All the saints salute you, chiefly they that are of Caesar's household.
I. REMIND US OF THE ADAPTATION OF THE GOSPEL TO MEN EVERYWHERE.
1. It is no part of God's purpose in redemption to limit its blessings to a nation or class. Hence the provisions of the gospel are suited to the circumstances of man as man. It knows nothing of the distinctions of rich and poor, noble and ignoble, learned and ignorant, bond and free. It knows them only as sinners, and offers salvation to all on equal terms. Hence in the early Churches we find slaves like Onesimus, fishermen like Peter, physicians like Luke, lawyers like Zenas, soldiers like Cornelius, and saints in Caesar's household.
2. The gospel is still of universal adaptation. Christ is still the Saviour of sinners, and has disciples in every country and amidst all circumstances and conditions.
II. TEACHES US THE POSSIBILITY OF SERVING GOD IN POSITIONS OF TEMPTATION AND DIFFICULTY.
1. Caesar's household was the last place where one would have expected to find saints. Under any circumstances it could not be favourable to conversions and Christian growth; and it was now at about its worst. It illustrates the sovereignty of Divine grace that out of these circumstances there should arise witnesses for the gospel. It must have required great courage; but the grace that called them sustained them.
2. So it is always. There are some positions in which a man cannot serve God because they are wrong. There are others lawful enough, yet encompassed by temptation, e.g., the position of the sailor shut up for months with ungodly shipmates, that of the pious soldier in barracks with ungodly comrades, that of a godly citizen among scoffing fellow workmen. In all such cases God is able to make all grace abound to His servants. Faint not. God by placing you in a post of trial has assigned to you a post of honour. Never try to effect a compromise between right and wrong.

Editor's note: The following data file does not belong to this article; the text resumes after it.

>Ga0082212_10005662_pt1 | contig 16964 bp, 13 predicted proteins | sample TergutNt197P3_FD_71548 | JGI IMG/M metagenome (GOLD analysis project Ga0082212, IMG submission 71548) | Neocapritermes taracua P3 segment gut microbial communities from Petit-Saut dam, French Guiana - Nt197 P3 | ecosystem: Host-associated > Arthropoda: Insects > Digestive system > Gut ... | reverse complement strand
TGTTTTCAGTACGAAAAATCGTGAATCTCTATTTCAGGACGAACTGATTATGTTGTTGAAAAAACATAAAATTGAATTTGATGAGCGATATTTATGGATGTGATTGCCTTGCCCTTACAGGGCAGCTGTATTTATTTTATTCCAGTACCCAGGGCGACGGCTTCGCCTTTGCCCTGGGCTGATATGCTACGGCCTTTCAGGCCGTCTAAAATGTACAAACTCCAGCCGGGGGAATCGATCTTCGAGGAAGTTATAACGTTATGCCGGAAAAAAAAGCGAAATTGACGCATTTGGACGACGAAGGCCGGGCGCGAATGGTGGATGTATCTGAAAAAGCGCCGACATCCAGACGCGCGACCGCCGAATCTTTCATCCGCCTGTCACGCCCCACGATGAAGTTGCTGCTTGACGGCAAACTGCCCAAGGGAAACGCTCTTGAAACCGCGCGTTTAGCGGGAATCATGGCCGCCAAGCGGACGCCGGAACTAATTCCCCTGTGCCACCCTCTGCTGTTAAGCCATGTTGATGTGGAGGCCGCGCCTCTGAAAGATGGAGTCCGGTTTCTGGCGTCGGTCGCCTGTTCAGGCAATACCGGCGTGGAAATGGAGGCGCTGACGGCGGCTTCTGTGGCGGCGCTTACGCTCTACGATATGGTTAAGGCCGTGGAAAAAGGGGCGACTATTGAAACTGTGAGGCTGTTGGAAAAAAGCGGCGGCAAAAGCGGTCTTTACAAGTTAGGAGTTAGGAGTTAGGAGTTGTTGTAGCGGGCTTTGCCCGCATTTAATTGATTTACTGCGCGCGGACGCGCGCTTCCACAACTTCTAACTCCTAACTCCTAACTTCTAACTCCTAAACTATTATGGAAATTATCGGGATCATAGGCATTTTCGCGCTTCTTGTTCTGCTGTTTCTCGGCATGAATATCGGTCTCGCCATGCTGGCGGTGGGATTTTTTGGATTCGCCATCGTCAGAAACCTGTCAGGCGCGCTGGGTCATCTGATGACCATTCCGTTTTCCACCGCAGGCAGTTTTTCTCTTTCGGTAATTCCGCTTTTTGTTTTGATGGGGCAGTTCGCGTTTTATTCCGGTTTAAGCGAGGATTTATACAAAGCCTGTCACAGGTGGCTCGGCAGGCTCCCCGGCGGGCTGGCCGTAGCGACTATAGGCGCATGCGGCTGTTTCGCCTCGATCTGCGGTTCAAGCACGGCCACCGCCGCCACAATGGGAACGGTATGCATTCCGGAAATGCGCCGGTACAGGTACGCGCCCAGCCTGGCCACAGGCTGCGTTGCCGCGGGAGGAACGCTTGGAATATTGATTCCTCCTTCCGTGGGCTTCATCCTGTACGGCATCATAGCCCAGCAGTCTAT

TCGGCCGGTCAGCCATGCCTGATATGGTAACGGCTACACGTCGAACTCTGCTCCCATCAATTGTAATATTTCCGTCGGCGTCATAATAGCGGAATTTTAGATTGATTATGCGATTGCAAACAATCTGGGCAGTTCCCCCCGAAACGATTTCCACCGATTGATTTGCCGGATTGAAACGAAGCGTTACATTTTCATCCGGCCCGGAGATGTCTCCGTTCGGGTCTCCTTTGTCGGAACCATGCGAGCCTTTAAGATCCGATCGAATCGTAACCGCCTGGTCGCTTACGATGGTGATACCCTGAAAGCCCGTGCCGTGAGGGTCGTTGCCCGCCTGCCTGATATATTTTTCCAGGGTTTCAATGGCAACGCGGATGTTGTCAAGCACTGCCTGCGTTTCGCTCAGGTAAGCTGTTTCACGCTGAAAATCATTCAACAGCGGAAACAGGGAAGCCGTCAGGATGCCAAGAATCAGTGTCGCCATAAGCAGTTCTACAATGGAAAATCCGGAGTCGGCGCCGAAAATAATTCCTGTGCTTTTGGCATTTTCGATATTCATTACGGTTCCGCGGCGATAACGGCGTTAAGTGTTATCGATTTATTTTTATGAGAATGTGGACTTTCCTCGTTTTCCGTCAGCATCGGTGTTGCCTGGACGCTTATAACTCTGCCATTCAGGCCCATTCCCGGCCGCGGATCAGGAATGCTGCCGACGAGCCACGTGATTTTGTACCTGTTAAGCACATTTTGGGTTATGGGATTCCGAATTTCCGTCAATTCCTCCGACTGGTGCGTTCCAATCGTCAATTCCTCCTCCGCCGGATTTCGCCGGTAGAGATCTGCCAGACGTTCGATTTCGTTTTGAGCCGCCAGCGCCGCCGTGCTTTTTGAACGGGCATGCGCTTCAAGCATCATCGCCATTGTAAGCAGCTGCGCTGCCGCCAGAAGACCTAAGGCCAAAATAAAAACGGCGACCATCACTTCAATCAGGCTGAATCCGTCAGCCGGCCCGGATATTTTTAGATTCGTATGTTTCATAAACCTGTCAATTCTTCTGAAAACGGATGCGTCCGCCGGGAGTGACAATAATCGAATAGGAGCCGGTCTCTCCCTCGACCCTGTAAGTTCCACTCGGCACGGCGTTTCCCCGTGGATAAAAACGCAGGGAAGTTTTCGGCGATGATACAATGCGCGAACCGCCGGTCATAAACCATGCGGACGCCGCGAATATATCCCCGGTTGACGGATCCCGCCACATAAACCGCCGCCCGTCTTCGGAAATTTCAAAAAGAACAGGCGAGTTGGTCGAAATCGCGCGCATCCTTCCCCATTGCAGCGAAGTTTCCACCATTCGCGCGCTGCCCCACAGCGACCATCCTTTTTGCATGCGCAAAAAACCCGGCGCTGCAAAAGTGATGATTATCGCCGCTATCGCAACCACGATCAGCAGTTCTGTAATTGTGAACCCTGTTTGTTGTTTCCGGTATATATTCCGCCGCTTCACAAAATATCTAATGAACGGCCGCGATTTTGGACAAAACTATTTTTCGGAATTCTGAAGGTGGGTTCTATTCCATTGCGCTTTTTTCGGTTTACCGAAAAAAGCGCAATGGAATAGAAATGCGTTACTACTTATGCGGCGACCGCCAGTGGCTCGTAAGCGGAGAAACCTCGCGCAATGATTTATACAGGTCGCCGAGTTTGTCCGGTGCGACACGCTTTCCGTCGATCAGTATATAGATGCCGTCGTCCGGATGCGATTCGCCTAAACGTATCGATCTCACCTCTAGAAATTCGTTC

III. TELLS HOW THE SPIRIT OF CHRIST ANIMATES ALL HIS FOLLOWERS. That spirit is love and sympathy. See how it breathes through these brotherly salutations. The age wants more of this spirit. What Christ requires is not so much uniformity of belief and worship as union of heart.
IV. ILLUSTRATES THE WAY IN WHICH CHRISTIANS MAY COMFORT AND HELP ONE ANOTHER.
1. The Philippians needed comfort. They had adversaries and were in danger of being terrified by this. The letter itself would afford deep consolation, this postscript especially so. The salutation was not much, but it showed that they were not forgotten at the throne of grace.
2. In many ways comfort and help may be afforded if there be only a little thoughtfulness. A truly sympathetic heart can give help with a look and a grasp of the hand. A too common sin is thoughtlessness. "Evil is wrought by want of thought, as well as want of heart." The youth in the midst of scoffing companions, the young girl in an ungodly house, the poor man battling with poverty, the discouraged Christian worker — what might not be done by a timely and kind word.
V. A SUGGESTION OF THE WAY IN WHICH OUR CONDUCT BECOMES EXAMPLE AND INFLUENCE TO OTHERS. Little did the Roman saints think that their salutations would be preserved and handed down through the centuries for the use of the Church. Kind words can never die. Neither can kind actions. Our names may perish but we shall live. Who these saints were we cannot tell. Nevertheless their power is felt today.
Parallel VersesKJV: All the saints salute you, chiefly they that are of Caesar's household.